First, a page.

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THE MUNICIPAL CORPORATION OF DELHI V. SMT. SUSHILA DEVI & ORS  RD-SC 192 (7 May 1999)
On 18th August, 1964, in the evening, late Suresh Chander and his brother Ramesh Chander were going on a scooter from their office to their residence. The deceased was driving the scooter and his brother was riding his pillion. When they were passing against Sant Permanand Blind Relief Mission Building situated at 20, Alipur Road, a branch of the neem tree standing there suddenly broke down and fell on the head of the deceased. His head was crushed.
He was rushed to Irvin Hospital where in spite of medical care and attendance, he died the next day at about 10 a.m.
A piece of wood was found embedded into his brain for which a surgery had also to be performed on the deceased.
The deceased was survived by a widow, three minor sons and a minor daughter and his mother. All the six brought a suit for damages claiming Rs.3 lacs. A learned Single Judge sitting on the Original side of the High Court held the Municipal Corporation of Delhi liable for damages in torts and granted a decree of Rs.90,000/- by way of compensation payable to the widow and the children of the deceased. Two Letters Patent Appeals were preferred. The Municipal Corporation sought for the suit being dismissed while the claimants sought for enhancement in the amount of compensation. The Division Bench dismissed the appeal filed by the Corporation but at the same time partly allowed the appeal preferred by the claimants enhancing the amount of compensation to Rs.1,44,000/- payable with interest calculated at the rate of 6 per cent per annum from the date of suit, i.e., 5.8.1966 till 17.9.1970 when the amount was deposited by the Corporation in the Court for payment to the successful claimants. The Division Bench also allowed interest at the rate of 3 per cent per annum on Rs.90,000/- from the date of deposit in the Court till the date of actual withdrawal of the amount by the claimants and interest at the rate of 6 per cent per annum on Rs.54,000/- from 17.9.1970 till payment. The reasons for the award of additional interest calculated at the rate of 3 per cent per annum on Rs.90,000/- and the legality thereof we shall deal with separately.
Both the parties have preferred further appeals to this Court. However, after hearing the learned counsel for the parties, we have found only three contentions worth being dealt with and the same are noted and disposed of hereinafter. The incident took place on 18.8.1964 in consequence whereof late Suresh Chander died on 19.8.1964.
Suit for compensation was filed on 5.8.1966 after issuing a legal notice in April, 1966. The learned counsel for the Municipal Corporation has submitted that Municipal Corporation is an authority governed by the Delhi Municipal Corporation Act, 1957 (hereinafter the Act, for short) and inasmuch as it was sought to be held liable for failure to perform its duty to take care resulting into an accident, it was necessary for the claimants to have served a legal notice of two months' duration under sub-section (1) of Section 478 of the Act and the suit should have been instituted within a period of six months from the date of accrual of cause of action which having not been done, the suit was barred by time.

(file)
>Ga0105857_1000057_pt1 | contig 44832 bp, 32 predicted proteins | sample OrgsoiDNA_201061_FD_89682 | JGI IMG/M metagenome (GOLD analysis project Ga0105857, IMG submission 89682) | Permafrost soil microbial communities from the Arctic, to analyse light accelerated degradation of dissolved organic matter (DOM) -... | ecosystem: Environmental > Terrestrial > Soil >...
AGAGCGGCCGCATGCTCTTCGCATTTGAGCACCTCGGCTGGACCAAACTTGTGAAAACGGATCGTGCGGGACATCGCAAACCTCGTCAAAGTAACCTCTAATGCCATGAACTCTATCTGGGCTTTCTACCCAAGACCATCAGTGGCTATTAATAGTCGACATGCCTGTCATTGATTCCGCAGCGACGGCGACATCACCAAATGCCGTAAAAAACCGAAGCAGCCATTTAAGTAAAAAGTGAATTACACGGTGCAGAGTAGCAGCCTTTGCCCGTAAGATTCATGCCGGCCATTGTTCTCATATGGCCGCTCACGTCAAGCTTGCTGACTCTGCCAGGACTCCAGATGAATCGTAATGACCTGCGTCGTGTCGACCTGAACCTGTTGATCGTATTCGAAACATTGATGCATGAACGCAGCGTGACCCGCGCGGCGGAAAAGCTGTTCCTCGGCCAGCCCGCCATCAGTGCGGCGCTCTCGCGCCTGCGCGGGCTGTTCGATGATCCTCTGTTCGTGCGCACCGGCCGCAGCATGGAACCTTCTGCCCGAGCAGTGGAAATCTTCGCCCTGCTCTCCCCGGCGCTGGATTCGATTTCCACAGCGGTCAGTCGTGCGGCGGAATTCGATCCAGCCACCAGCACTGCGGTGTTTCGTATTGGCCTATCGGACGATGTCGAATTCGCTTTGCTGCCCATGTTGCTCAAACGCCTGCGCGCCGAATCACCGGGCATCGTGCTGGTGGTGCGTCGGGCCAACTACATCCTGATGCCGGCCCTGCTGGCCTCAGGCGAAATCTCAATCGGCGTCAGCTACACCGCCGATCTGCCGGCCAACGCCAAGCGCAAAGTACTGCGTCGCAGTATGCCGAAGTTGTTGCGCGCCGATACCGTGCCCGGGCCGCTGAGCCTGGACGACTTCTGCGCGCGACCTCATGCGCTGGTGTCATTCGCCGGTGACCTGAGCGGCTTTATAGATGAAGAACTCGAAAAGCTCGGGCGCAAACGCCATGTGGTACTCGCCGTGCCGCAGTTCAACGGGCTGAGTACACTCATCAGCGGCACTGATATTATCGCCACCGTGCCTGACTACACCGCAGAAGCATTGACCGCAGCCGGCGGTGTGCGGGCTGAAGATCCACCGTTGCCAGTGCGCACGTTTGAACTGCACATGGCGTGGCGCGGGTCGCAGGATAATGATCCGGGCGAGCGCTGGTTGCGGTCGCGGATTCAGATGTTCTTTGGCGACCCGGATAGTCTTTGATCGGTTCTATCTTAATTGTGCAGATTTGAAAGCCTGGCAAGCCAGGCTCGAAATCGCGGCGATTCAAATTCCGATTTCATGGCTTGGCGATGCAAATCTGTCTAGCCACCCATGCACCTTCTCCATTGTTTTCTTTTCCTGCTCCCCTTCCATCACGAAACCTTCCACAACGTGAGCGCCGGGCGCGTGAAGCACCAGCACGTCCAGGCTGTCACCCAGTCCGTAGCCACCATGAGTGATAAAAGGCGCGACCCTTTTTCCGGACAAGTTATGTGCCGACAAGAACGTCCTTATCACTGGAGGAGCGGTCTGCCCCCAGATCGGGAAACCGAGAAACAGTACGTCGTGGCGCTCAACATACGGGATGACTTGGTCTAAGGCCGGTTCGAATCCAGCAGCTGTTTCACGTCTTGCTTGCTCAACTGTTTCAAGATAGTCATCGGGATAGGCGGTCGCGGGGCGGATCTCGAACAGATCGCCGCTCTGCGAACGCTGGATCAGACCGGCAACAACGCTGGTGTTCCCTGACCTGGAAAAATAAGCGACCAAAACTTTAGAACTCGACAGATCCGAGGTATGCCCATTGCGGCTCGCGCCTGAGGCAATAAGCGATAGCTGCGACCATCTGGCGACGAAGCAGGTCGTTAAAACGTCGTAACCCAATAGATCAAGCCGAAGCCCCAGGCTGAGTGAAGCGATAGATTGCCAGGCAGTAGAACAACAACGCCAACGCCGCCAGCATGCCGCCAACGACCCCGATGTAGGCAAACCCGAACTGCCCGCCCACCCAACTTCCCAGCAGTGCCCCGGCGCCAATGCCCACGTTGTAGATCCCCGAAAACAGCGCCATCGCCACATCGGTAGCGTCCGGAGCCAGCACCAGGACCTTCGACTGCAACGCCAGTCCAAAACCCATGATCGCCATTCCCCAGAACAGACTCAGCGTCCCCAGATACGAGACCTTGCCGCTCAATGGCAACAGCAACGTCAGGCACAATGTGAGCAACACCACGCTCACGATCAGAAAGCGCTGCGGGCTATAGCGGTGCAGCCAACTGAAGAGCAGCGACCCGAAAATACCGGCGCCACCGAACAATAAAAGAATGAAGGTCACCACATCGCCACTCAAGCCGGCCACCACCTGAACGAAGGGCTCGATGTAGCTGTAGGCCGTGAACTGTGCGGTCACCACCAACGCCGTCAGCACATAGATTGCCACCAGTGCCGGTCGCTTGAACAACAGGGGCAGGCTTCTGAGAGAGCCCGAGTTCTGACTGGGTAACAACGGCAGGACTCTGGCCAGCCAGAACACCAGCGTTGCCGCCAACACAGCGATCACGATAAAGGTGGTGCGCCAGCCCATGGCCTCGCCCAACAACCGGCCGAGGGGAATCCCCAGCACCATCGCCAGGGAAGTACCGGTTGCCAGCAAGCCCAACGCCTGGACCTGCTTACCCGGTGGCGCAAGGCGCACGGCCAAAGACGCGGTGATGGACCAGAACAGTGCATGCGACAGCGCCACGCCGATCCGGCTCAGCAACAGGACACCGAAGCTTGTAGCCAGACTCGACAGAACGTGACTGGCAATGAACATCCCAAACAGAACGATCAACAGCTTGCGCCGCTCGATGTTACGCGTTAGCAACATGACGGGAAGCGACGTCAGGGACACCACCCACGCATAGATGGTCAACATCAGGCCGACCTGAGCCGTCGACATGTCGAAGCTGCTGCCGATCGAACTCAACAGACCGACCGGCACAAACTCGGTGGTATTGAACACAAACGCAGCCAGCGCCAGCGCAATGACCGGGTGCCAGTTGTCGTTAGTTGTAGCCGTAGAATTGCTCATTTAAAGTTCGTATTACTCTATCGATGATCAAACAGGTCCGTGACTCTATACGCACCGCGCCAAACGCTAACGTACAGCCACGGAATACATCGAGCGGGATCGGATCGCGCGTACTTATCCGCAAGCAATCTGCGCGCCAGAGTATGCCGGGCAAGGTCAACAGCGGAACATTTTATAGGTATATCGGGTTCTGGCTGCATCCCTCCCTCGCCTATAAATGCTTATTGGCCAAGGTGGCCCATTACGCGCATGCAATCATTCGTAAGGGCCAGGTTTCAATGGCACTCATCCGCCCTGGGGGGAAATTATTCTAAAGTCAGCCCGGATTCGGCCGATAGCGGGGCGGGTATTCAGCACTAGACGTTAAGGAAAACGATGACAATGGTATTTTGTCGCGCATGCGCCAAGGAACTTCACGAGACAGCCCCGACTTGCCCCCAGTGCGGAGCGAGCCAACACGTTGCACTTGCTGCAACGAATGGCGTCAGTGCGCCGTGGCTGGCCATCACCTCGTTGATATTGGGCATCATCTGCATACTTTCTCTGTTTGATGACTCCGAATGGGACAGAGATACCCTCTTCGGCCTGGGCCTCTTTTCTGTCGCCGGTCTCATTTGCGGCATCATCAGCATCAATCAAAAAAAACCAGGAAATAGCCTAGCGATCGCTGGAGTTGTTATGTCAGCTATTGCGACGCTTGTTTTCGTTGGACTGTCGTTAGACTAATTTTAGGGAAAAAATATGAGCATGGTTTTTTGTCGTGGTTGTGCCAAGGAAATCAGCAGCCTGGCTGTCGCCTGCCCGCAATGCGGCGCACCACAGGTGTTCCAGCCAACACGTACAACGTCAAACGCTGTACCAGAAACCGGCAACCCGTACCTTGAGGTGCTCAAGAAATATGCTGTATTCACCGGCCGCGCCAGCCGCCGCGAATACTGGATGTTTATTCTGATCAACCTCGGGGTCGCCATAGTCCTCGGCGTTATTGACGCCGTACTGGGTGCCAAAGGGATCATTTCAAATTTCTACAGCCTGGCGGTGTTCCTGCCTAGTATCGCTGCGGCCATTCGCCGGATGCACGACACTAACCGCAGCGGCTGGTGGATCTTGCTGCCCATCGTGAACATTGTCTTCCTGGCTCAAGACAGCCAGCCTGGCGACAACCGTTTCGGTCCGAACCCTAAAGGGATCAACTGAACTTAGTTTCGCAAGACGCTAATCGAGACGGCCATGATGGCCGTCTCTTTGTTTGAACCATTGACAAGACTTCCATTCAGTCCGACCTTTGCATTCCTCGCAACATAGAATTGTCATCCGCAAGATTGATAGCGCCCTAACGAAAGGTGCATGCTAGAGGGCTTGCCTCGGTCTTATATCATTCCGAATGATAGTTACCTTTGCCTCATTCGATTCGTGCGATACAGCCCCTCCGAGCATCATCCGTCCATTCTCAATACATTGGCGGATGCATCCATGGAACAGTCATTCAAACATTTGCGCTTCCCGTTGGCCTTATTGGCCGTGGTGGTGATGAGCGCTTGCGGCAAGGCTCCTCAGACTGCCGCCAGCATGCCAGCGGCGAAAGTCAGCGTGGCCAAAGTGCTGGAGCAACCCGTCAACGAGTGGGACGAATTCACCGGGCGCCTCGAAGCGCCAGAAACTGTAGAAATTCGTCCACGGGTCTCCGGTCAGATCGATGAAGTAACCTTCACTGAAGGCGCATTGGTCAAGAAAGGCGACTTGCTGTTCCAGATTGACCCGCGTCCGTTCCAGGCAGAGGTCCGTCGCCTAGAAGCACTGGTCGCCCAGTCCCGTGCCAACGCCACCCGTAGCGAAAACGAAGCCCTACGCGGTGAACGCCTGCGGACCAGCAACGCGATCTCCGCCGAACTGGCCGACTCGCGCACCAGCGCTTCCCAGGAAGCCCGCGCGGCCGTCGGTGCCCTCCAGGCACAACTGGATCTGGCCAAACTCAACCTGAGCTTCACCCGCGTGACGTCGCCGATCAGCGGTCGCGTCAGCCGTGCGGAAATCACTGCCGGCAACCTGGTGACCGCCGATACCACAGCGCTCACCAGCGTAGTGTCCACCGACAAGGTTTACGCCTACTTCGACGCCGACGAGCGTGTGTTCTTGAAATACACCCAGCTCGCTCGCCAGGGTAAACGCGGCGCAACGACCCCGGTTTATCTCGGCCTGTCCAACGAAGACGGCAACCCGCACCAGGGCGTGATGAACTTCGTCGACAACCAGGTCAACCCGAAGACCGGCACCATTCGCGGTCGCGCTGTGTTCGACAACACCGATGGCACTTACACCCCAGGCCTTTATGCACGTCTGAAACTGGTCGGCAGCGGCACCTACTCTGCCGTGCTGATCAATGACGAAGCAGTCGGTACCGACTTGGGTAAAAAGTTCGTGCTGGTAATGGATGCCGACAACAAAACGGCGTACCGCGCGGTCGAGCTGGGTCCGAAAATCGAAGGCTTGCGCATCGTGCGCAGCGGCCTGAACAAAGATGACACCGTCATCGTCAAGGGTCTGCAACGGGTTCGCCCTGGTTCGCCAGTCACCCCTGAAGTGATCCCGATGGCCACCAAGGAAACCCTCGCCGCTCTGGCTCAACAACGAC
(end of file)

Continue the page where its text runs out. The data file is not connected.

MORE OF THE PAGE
Section 478 reads as under :- "478. Notice to be given of suit - (1) No suit shall be instituted against the Corporation or against any municipal authority or against any municipal officer or other municipal employee or against any person acting under the order or direction of any municipal authority or any municipal officer or other municipal employee, in respect of any act done, or purporting to have been done, in pursuance of this Act or any rule, regulation or bye-law made thereunder until the expiration of two months after notice in writing has been left at the municipal officer and in the case of such officer employee or person, unless notice in writing has also been delivered to him or left at his office or place of residence, and unless such notice states explicitly the cause of action, the nature of the relief sought, the amount of compensation claimed and the name and places of residence of the intending plaintiff, and unless the plain contains a statement that such notice has been so left or delivered.
(2) No suit, such as is described in sub-section (1) shall unless it is a suit for the recovery of immovable property or for a declaration of title thereto, be instituted after the expiry of six months from the date on which the cause of action arises.
(3) Nothing in sub-section (1) shall be deemed to apply to a suit in which the only relief claimed is an injunction of which the object would be defeated by the giving of the notice or the postponement of the institution of the suit." A bare reading of Section 478 (1) shows that its applicability is attracted to a suit filed `in respect of any act done or purporting to have been done' in pursuance of the Act or Rules, Regulations or Bye-laws made thereunder. The learned counsel for the Corporation submitted that an act includes an omission as well. The Court has found an omission on the part of the Municipal Corporation in discharging its duty to take care and therefore under sub-Section (2) the limitation for filing the suit was six months from the date of accrual of cause of action, i.e., 18th and 19th August, 1964.